Time is something that is not on Lola’s side. As Lola’s due date approaches, she’s becoming increasingly worried about staying in French Court. Why? Because she’s afraid the baby will be fair -- like Francis. Lord Julien doesn’t want Lola to worry, though, telling her that he’ll be the happiest and proudest husband and father that anyone has ever seen. But there is reason to worry: Lord Julien is hiding a dark secret that’s about to be exposed.

When Lord Julien’s uncle Bartos arrives unexpectedly at the castle, Lord Julien’s forced to tell Lola the truth.

“I love you, that is who I am,” he explains to Lola. “But I am not lord Julian. My name is Remy, Lord Julien’s personal secretary … before he died.”

Turns out that Lord Julien died in a terrible fire at an Inn. The building burned to the ground, making the remains unidentifiable. However, Remy had Lord Julien’s personal belongings, and was mistaken for his Lord. Realizing that he could have a better life as Lord Julien, he stole his identity.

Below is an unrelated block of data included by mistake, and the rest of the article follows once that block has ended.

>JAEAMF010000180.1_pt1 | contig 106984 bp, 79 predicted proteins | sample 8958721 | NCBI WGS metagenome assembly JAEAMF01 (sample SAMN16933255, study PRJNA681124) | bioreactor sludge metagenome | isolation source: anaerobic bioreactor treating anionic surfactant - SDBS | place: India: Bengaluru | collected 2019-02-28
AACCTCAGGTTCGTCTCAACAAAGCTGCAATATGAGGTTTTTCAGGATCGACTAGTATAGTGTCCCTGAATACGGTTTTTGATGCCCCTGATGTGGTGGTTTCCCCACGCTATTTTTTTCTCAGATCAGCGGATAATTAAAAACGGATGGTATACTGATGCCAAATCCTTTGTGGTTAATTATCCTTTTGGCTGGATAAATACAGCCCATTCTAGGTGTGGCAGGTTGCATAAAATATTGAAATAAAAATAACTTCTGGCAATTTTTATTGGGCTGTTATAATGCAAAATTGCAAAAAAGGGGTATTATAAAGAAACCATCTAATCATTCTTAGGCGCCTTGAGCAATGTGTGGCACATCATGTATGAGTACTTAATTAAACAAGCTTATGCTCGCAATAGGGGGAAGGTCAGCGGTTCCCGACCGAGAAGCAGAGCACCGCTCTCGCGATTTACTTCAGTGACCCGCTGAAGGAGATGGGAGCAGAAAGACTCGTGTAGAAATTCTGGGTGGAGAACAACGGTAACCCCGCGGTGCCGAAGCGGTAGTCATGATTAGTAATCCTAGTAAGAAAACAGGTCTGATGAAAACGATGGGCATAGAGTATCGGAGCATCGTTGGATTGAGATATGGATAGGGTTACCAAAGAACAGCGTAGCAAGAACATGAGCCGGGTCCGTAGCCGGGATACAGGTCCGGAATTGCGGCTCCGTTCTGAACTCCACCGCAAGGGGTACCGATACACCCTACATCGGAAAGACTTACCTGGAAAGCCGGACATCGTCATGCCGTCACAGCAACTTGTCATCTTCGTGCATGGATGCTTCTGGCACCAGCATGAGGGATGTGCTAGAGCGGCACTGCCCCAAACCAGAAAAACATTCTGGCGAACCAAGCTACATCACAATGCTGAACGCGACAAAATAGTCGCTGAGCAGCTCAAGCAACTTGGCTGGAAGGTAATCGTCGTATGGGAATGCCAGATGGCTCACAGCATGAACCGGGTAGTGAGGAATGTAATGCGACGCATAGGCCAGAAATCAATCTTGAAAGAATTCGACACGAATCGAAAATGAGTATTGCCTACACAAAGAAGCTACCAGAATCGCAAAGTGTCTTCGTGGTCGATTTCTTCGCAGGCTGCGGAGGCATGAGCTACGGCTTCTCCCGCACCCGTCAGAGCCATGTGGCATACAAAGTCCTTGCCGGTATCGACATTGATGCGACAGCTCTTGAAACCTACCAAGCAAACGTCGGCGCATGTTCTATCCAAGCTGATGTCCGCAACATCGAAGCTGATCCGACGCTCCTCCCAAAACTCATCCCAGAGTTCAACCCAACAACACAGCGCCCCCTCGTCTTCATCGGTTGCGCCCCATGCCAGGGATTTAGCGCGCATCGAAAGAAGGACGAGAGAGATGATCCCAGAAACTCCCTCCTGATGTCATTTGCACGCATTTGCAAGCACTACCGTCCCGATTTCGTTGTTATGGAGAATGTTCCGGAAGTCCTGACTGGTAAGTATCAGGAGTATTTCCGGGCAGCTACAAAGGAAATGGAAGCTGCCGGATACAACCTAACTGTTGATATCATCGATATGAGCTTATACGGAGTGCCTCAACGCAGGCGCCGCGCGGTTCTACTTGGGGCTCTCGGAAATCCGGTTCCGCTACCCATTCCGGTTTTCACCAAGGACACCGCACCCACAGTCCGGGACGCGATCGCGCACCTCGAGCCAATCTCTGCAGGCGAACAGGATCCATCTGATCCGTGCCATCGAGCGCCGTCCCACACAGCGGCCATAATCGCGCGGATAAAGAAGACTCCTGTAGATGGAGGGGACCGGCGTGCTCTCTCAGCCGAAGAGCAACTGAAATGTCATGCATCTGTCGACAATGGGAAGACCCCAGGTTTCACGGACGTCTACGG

Lola’s horrified at Remy’s big reveal, even believing that he killed the real Lord Julien. And while she’s frightened of the man standing before her, Lola agrees to help him get Lord Julien’s uncle Bartos out of the castle.

Remy comes up with a fake story about how Lord Julien had a bad gambling problem and ran into some debt. He tells Uncle Bartos that his gambling debts grew so out of control that he ran off, abandoning his pregnant wife.

Bartos is shocked at the story, but promises to take care of Lola and the baby. All that changes, however, when he catches sight of Lord Julien’s ring on Remy’s finger.

Remy tries to say that Lord Julien gave it to him so that he wouldn’t gamble it away, however Bartos doesn’t believe him. Realizing that Remy took his nephew’s name, Bartos and Remy begin to fight. And when Lola steps in between them, Bartos accidentally gets pushed into a spike in the wall … and dies.

Remy’s initial plan is to come clean about everything, however Lola comes up with an alternative. She suggests that they say that Bartos never arrived, and use his body as Lord Julien’s. But how could that work? The idea is to burn Bartos’ body and for Lord Julien to run away.